Monday, August 29, 2016

The Mirror Thief, by Martin Seay

book cover The Mirror Thief is a really interesting book. It is well written, original in ideas and Martin Seay has his own unique writing style. It is also a very deceptive book, always changing shape, misleading the reader over what he is actually reading.

The book starts in Vegas, with a black former military policeman named Curtis arriving in search of a certain Stanley, in order to give him a message from a friend. The story feels like a detective-noir, but immediately there are things that just don't belong. The apparent mystical talents of Stanley, the very detailed descriptions of the surroundings, using rarely met but very specific words. At the time I thought I was going to read some sort of mystical noir thing akin to Cast a Deadly Spell.

But then the plot switches to the story of Stanley when he was a kid, hustling people on the street and doing various other bad things, his only anchor a book called The Mirror Thief, a poetry book that describes the adventures of a certain Vettor Crivano in Venice at the end of the 16th century. While he doesn't really understand what it is about, he feels that the unnaturally meandering book hides some sort of universal secret. As a reader, you start to doubt what you have read until now. After all, aren't you reading a confusing meandering book with a lot of unexplainable details? Stanley has traversed the United States in order to find the author of the book and ask him to reveal the mystical secret that would give him the power he craves.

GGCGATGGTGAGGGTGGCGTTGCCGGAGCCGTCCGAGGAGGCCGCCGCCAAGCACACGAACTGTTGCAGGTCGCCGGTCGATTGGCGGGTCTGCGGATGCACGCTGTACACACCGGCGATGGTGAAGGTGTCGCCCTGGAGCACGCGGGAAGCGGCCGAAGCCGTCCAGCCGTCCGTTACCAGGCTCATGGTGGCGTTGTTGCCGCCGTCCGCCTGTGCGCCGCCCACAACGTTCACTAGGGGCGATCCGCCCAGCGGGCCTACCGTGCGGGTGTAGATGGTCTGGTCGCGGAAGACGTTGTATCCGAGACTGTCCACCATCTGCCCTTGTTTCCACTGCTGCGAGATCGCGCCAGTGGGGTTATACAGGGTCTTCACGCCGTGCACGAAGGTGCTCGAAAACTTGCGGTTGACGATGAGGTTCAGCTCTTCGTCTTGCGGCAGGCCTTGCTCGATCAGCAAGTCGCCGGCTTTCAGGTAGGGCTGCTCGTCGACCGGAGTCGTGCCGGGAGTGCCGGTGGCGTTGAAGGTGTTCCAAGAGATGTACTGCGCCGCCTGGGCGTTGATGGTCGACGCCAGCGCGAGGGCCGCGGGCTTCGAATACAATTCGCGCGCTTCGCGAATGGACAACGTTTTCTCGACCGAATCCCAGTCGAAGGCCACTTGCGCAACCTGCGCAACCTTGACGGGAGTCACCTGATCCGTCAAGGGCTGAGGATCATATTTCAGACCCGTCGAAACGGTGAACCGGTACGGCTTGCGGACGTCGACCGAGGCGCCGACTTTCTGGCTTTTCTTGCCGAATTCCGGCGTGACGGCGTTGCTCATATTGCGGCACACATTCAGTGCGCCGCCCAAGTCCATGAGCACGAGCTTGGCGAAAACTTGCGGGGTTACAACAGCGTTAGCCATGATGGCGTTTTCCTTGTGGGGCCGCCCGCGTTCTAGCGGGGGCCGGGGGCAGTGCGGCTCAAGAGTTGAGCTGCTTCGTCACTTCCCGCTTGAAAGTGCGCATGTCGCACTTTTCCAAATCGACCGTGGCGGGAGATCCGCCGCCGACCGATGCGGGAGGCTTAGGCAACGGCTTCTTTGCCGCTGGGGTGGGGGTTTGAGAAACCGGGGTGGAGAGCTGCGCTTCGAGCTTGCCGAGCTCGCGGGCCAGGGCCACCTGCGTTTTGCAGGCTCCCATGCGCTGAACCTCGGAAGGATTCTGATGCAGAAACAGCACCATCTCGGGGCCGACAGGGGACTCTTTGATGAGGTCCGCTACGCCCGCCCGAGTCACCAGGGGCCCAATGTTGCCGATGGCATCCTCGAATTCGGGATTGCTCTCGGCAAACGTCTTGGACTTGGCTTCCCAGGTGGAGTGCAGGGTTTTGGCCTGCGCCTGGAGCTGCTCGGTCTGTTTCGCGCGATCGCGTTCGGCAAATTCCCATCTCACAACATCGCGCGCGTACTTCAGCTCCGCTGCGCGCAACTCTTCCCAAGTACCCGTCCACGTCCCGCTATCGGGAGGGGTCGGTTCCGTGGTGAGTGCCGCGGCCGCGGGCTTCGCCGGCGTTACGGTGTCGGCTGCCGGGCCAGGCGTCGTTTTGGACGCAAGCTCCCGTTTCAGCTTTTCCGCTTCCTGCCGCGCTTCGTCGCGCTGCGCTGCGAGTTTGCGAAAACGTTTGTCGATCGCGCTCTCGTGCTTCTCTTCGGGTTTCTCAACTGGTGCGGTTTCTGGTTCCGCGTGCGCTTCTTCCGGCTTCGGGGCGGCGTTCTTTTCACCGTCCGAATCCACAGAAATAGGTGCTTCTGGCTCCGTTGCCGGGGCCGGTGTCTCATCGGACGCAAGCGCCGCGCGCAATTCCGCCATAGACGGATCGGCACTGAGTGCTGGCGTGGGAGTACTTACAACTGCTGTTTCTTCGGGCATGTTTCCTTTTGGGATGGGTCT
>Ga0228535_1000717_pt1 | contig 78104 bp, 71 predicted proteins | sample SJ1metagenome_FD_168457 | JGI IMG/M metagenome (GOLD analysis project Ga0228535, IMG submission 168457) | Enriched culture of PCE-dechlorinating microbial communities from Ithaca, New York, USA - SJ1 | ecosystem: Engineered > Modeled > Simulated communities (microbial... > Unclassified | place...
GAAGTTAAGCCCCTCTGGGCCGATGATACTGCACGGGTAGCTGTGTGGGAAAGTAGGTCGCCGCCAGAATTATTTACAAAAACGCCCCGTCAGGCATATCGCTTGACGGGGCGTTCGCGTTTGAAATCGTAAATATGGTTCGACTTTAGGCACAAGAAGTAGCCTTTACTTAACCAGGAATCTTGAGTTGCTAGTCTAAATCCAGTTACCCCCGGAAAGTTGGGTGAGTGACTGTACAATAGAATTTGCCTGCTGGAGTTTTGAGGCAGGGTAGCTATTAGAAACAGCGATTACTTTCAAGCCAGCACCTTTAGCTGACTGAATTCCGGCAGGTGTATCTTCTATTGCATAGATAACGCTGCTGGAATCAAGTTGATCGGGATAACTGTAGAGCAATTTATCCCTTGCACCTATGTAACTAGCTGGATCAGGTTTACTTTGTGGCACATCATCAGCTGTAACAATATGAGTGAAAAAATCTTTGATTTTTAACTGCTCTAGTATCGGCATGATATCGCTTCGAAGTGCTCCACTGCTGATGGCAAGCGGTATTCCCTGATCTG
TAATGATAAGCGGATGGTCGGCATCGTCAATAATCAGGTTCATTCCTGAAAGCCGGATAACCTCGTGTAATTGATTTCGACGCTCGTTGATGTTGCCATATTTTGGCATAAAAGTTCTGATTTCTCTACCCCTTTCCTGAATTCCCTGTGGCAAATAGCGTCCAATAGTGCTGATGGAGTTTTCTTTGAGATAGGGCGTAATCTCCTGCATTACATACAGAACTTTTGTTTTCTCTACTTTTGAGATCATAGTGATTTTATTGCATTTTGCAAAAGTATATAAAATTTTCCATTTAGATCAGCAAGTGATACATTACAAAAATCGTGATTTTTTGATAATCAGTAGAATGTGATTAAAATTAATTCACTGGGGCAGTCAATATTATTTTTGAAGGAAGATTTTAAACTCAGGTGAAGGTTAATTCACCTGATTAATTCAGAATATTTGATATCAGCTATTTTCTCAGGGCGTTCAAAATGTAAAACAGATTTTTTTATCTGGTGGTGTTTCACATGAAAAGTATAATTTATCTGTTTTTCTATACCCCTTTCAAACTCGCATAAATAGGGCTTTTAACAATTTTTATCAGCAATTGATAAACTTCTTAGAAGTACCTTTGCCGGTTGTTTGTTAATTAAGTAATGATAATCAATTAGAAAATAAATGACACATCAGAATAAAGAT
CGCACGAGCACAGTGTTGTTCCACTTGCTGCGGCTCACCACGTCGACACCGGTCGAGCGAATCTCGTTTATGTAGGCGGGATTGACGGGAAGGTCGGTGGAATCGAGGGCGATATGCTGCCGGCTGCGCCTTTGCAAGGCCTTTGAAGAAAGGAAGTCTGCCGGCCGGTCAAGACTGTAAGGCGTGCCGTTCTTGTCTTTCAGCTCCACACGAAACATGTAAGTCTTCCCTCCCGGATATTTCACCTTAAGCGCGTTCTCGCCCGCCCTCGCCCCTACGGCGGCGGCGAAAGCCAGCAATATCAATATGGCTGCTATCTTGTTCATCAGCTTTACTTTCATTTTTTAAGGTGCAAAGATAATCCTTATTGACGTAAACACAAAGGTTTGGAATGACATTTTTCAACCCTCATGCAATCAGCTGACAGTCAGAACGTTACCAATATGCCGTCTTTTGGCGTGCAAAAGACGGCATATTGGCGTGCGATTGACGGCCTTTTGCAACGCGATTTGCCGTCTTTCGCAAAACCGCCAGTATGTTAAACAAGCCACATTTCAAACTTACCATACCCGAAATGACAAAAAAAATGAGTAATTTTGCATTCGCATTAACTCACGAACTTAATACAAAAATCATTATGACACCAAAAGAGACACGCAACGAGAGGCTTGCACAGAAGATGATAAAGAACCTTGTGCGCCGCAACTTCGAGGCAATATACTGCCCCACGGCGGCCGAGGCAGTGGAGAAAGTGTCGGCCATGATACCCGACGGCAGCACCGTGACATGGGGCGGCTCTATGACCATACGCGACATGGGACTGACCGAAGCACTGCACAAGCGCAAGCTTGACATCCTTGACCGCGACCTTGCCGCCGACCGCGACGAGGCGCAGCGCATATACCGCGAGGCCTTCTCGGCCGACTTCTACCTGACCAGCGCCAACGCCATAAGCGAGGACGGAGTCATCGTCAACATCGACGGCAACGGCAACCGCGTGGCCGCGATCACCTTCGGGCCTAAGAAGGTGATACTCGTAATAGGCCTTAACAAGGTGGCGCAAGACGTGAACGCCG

And just when you think you figured it out, the book reveals a third story, that of Crivano himself, but not in poetry and apparently unrelated to the book about him. While he is an alchemist and physician, his best skill appears to be fighting, and he only uses it effectively at the end. All main characters: Curtis, Stanley and Crivano feel absurdly human and flawed. Curtis carries a gun everywhere and he doesn't get to use it once, while being disarmed multiple times. He doesn't get what's going on up until the very end. Crivano is also deceived several times, another pawn in the big game of life. Paradoxically Stanley is the one most in control of his life, mostly by rejecting everything society considers normal or even moral and choosing his every step.

To me, the book was most of all about perception. The reader is confusedly pinballed from perspective to perspective, even with each of them painstakingly detailed. While reading the book you learn new words, old words, history of three different times and places and intimately get to know each character. When you get tricked, you are just following characters that get tricked, disappointed or set up themselves. The three stories are really completely unrelated, at most red herrings when mentioned in the others, and offer little closure. It is all about understanding there are other ways of looking at the world.

Bottom line: Martin Seay is often accosted by readers begging for explanations of what they have read. You cannot read the book and not feel it is a good book, but actually enjoying it is a different thing altogether. At the end you start thinking about the book, about the world, about yourself, wondering if you didn't just read the whole thing wrong and whether maybe you should start over.

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